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Places of Mind Reviews

Places of Mind by Timothy Brennan

Places of Mind: A Life of Edward Said

Timothy Brennan

Score pending

2 reviews

Imprint: Bloomsbury Publishing PLC
Publisher: Bloomsbury Publishing PLC
Publication date: 18 Mar 2021
ISBN: 9781526614650

Drawing on extensive archival sources and hundreds of interviews, Timothy Brennan's Places of Mind is the first comprehensive biography of Said, one of the most controversial and celebrated intellectuals of the 20th century.

4 stars out of 5
Ahdaf Soueif
21 Apr 2021

"(a) critical, generous and heartfelt biography"

Out of Place is, of course, the inescapable foil against which the first 100 or so pages of Places of Mind will be read – and found wanting. Said’s memoir is a forensic excavation of his young self and the circumstances that led to that permanent condition of “outsider”. He was pretty severe with that young self, so it feels somewhat de trop to have someone else piling in on it. I wonder, though, if Brennan’s harshness with the younger Edward was out of impatience to be once again in the company of the Said he knew – and loved.

“Over three unpromising decades,” Brennan writes, “Said kept the critical spirit alive… and gave it its warmest, kindest, angriest and most honest shape.” This, he suggests is part of what will keep literary and social criticism alive and relevant. This critical, generous and heartfelt biography will be a serious ally in the enterprise. The conversations continue.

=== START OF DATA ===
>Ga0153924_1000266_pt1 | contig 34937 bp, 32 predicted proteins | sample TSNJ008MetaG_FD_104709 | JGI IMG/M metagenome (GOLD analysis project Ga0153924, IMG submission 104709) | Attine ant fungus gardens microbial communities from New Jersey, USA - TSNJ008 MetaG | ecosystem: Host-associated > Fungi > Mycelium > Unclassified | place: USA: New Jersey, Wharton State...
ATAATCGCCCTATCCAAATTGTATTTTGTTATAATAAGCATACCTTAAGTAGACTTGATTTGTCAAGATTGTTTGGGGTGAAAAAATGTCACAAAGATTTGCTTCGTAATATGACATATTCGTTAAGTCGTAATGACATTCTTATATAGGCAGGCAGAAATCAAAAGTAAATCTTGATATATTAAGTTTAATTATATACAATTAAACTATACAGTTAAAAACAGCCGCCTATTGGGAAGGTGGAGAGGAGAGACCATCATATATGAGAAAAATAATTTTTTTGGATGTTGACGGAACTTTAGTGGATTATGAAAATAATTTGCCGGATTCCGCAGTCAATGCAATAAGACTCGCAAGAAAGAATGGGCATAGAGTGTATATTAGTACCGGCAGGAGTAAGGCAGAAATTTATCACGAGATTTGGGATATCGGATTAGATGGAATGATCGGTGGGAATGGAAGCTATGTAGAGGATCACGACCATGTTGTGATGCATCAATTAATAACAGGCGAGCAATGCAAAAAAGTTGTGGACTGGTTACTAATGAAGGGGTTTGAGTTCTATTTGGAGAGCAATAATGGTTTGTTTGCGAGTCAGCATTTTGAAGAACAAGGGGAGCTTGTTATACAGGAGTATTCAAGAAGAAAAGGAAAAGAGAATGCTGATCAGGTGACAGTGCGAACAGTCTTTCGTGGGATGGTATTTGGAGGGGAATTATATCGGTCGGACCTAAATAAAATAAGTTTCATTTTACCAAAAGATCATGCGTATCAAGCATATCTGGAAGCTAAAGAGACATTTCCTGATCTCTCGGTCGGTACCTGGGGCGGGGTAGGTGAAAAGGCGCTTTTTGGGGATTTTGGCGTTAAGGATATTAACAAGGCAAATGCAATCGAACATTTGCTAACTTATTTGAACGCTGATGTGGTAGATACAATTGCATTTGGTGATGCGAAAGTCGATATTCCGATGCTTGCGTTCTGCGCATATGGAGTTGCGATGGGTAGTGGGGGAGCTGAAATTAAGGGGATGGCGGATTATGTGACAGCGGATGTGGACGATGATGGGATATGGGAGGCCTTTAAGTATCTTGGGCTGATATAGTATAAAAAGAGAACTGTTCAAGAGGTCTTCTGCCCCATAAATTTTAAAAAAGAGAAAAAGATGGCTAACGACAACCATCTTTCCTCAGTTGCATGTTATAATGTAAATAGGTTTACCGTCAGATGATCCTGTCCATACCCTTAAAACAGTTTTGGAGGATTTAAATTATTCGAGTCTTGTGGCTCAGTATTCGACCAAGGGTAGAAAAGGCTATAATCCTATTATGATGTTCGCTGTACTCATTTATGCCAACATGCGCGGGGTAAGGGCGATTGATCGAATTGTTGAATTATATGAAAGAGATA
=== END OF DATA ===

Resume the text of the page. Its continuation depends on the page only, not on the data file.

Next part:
4 stars out of 5
Avi Shlaim
13 Apr 2021

"a nuanced, intimate and highly — sometimes perhaps overly — sympathetic portrait"

The most compelling aspect of this biography is the account of Said’s childhood in Jerusalem and Cairo in the 1930s and 1940s, school and university in America, and ever deepening engagement in the Palestinian struggle after the 1967 Arab-Israeli war. Said wrote eloquently about this period in his autobiography Out of Place. Much of that book revolved around Said’s relationship with his austere, authoritarian father and his adoring, yet ambivalent, mother. Brennan completes the picture by showing how this formative period, and especially the first-hand experience of British colonialism and American imperialism, influenced Said’s later work